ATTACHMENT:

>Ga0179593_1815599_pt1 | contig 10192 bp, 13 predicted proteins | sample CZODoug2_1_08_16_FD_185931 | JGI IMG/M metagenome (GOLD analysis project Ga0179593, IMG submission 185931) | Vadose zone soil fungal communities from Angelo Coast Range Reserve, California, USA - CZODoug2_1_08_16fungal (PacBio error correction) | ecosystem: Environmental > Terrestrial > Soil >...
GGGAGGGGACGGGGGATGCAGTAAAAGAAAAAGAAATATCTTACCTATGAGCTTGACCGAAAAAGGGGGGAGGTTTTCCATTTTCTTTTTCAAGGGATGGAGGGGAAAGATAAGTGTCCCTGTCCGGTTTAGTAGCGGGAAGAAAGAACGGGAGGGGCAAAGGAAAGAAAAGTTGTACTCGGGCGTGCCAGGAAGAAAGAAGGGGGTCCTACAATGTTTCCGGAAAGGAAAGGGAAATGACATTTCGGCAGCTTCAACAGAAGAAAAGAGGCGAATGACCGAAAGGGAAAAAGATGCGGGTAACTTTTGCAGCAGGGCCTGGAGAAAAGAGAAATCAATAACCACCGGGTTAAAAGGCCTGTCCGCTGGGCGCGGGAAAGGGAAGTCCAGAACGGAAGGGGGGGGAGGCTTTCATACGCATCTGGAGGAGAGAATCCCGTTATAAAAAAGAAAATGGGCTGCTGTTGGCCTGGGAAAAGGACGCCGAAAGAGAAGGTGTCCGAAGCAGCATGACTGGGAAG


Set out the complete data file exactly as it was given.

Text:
>Ga0179593_1815599_pt1 | contig 10192 bp, 13 predicted proteins | sample CZODoug2_1_08_16_FD_185931 | JGI IMG/M metagenome (GOLD analysis project Ga0179593, IMG submission 185931) | Vadose zone soil fungal communities from Angelo Coast Range Reserve, California, USA - CZODoug2_1_08_16fungal (PacBio error correction) | ecosystem: Environmental > Terrestrial > Soil >...
GGGAGGGGACGGGGGATGCAGTAAAAGAAAAAGAAATATCTTACCTATGAGCTTGACCGAAAAAGGGGGGAGGTTTTCCATTTTCTTTTTCAAGGGATGGAGGGGAAAGATAAGTGTCCCTGTCCGGTTTAGTAGCGGGAAGAAAGAACGGGAGGGGCAAAGGAAAGAAAAGTTGTACTCGGGCGTGCCAGGAAGAAAGAAGGGGGTCCTACAATGTTTCCGGAAAGGAAAGGGAAATGACATTTCGGCAGCTTCAACAGAAGAAAAGAGGCGAATGACCGAAAGGGAAAAAGATGCGGGTAACTTTTGCAGCAGGGCCTGGAGAAAAGAGAAATCAATAACCACCGGGTTAAAAGGCCTGTCCGCTGGGCGCGGGAAAGGGAAGTCCAGAACGGAAGGGGGGGGAGGCTTTCATACGCATCTGGAGGAGAGAATCCCGTTATAAAAAAGAAAATGGGCTGCTGTTGGCCTGGGAAAAGGACGCCGAAAGAGAAGGTGTCCGAAGCAGCATGACTGGGAAG